Kathleen Hanna Just Wants To Be In a Band

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The Julie Ruin: (L–R) Carmine Covelli, Kathi Wilcox, Kathleen Hanna, Kenny Mellman and Sara Landeau, have no motives other than to play music and have fun. Photo: Shervin Lainez

“I don’t want to be an icon, I just want to be in a band!” says Kathleen Hanna of her latest musical project, The Julie Ruin. It’s been over a decade since Hanna and her band, Bikini Kill, arguably pioneered the riot grrrl feminist punk rock movement of the ‘90s, and over six years since Le Tigre, Hanna’s notable electropunk band, went on an indefinite hiatus in 2007, but in no way has her life slowed down. From teaching at NYU and curating art shows, to this year’s SXSW premiere of The Punk Singer, a documentary following her iconic history and her three-year struggle with debilitating illness, Hanna has grown out of her punk rock 20s—and it’s not so bad.

At first listen, The Julie Ruin’s album, Run Fast, out Sept. 3 via TJR Records, doesn’t stray far from Hanna’s signature ‘90s riot grrrl sound. Hanna’s voice is distinct—sing-song shrieks abound on opener “Oh Come On,” reminiscent of Bikini Kill’s Pussy Whipped—and the keyboard opener on “Ha Ha Ha” brings Le Tigre’s This Island to mind. On repeat, though, Run Fast proves to be a new experience for fans of Hanna’s projects with polished, contemporary garage rock riffs, melodic vocal segments and even some jazz piano—but this isn’t about us anymore.

Admittedly, I pick up the phone with a list of questions that prompt discussions on feminist theories of revolution, littered with her own quotes from a 1998 interview with Punk Planet, a year after Bikini Kill disbanded and Julie Ruin, her solo album, was released. “As Bikini Kill was disintegrating, there was this question of, ‘I’m not the girl in Bikini Kill anymore—who am I?’” she says in our interview, echoing her own words from 1998. Over the past three years, Hanna spent a lot of time in doctor’s offices as they tried to diagnose her ailments, which included everything from sinus infections to difficulty walking, until they finally began successful treatment for Lyme disease. Needless to say, it wasn’t much fun, and Hanna says her biggest fear at the time, career-wise, was whether or not she’d ever record or perform again. “I think the illness was similar [to the Bikini Kill breakup] in that I was like, ‘What do I do now? I’m this sick person. I’m not well Kathleen anymore. So … who is sick Kathleen, and can sick Kathleen make a record?’”

In her Punk Planet interview from ‘98, Hanna describes calling on Julie Ruin to deal with the pain and exude the confidence she was lacking. She says in that interview, “When the world only treats you like a dot on a marketing scheme, you can learn to treat yourself and other people like that … But Julie Ruin is just like, ‘Whatever. You have to do what is fascinating to you.’” Fifteen years later, Julie Ruin has been called upon again, in a sense. “Being extremely ill … I started to feel like my whole life is my illness,’” says Hanna. “[Run Fast] was a way for me to remember who I am away from the illness … In making the record, I got in touch with well Kathleen.”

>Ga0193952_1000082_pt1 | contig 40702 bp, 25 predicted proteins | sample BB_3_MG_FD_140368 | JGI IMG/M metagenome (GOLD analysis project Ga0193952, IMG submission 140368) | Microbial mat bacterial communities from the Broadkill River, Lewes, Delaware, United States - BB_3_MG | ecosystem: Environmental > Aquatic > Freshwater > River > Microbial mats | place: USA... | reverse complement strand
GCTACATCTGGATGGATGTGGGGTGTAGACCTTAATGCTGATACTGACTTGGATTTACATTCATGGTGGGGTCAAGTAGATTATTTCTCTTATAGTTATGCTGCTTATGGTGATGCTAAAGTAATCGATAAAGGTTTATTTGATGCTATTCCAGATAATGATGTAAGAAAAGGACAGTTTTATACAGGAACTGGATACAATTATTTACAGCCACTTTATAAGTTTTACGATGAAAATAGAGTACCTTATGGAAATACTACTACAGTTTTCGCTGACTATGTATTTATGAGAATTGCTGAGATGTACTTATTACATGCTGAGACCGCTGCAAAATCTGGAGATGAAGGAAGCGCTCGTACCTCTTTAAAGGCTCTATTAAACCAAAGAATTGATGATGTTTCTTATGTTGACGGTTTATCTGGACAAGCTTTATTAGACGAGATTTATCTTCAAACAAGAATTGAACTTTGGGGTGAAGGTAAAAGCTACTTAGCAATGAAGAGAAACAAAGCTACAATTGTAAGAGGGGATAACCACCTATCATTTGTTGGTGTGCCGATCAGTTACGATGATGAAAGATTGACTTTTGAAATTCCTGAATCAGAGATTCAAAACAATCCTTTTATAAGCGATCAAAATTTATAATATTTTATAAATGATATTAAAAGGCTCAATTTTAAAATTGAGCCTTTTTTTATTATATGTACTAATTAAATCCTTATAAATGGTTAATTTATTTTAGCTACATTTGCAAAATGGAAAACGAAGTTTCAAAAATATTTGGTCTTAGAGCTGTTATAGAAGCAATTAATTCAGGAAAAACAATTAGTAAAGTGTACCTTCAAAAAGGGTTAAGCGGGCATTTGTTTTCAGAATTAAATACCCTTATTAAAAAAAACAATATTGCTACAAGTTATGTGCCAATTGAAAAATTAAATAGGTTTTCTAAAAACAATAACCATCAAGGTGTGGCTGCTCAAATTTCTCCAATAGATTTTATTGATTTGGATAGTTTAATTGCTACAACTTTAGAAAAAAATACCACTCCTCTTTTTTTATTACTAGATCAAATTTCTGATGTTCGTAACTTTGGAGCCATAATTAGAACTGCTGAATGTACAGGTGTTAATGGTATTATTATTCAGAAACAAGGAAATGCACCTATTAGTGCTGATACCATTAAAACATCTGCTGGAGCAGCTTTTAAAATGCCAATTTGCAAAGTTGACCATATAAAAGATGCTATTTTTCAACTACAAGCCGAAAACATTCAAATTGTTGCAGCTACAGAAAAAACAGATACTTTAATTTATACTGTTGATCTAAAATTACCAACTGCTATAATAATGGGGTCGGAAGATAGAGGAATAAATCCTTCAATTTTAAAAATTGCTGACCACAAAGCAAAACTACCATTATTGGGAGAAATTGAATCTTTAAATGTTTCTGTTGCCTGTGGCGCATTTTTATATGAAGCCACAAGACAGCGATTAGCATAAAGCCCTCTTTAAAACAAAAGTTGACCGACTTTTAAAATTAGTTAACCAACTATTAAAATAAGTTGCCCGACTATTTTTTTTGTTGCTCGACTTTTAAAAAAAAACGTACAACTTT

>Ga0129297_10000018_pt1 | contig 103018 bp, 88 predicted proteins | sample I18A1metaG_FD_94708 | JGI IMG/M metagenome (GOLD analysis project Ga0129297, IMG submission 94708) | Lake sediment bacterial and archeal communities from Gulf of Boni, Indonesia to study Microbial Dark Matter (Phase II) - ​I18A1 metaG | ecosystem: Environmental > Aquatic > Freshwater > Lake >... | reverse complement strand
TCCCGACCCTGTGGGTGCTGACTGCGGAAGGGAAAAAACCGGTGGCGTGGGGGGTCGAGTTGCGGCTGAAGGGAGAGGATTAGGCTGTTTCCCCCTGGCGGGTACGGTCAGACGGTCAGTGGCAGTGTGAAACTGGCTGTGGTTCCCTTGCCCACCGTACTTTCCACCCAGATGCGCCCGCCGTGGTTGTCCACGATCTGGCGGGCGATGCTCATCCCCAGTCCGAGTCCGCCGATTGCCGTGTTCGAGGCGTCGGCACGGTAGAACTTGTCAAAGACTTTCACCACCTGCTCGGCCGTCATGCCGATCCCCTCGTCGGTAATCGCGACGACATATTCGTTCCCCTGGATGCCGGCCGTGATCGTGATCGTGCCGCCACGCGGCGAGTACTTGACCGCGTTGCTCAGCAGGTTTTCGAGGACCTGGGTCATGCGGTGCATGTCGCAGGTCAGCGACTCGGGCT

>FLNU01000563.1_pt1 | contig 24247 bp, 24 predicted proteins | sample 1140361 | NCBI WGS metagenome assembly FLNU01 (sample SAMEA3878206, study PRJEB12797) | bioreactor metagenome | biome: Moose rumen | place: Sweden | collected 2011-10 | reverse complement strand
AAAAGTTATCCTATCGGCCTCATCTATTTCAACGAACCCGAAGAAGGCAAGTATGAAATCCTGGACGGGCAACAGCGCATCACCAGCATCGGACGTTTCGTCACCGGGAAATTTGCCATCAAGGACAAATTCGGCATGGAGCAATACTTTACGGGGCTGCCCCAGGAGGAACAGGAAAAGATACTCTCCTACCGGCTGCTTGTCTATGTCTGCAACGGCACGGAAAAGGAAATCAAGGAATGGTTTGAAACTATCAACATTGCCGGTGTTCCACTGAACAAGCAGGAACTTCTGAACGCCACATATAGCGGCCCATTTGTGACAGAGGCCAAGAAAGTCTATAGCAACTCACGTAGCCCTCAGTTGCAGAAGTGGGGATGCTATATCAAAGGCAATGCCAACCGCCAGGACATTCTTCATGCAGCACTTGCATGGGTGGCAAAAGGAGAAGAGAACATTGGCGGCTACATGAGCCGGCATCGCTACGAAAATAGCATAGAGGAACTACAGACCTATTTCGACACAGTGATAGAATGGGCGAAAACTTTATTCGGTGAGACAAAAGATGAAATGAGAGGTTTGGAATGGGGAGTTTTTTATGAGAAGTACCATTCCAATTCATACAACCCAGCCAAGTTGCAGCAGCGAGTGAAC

Hanna picked The Julie Ruin dream team based on two criteria: “One, that I like how they played music, and two, that they were fun people to be around,” she says. The band is made up of Sara Landeau on guitar, fellow instructor at the Willie Mae Rock Camp for Girls; former Bikini Kill bandmate Kathi Wilcox on bass; Carmine Covelli, fill-in drummer for Le Tigre; and Kenny Mellman on keys, a friend and part of drag cabaret duo Kiki and Herb. Once the members were in place, Hanna brought in vocal melodies for the others to work around until it became a full-on collaboration. “That was really the greatest,“ says Hanna. “It just felt like a gift I gave myself. They’re just such great musicians and they’re so fun to work with.” Their chemistry is evident in the music, along with each member’s eclectic backgrounds and influences—this isn’t a band of 20-somethings—but Hanna’s renewed energy and sense of self breathe life into Run Fast, and give over a decade of discographies a much-needed sigh of relief. “As a person who’s always said, ‘This is a feminist band,’ I’ve always been extremely curious as to what it is like to just be in a band and go on tour,” says Hanna. “I’m still a feminist in a band no matter what, but … the expectation to write a feminist anthem every day, I can’t have that on myself. I just have to write about whatever I want.”

The lyrical content of Run Fast proves just that. From personal diatribes on aging, to a track dedicated to cookies, all of us millennial feminists seeking out a radical album to blast in our Subarus while our bisexual boyfriends fist-pump in the back will be sorely disappointed. As Hanna and I speak, I realize that, her refusals to be a feminist icon aside, she’s made a step forward in her life that all of humanity can be inspired by: “I think I want to represent that you don’t have to stay the same. You can change and evolve over time and that’s OK,” says Hanna. “You don’t have to stay 20 forever.” If that’s not radically feminist, I don’t know what is.

Pick up Run Fast by The Julie Ruin now at thejulieruinband.com and cross your fingers they come to a city near you. Watch for The Punk Singer on DVD this fall.

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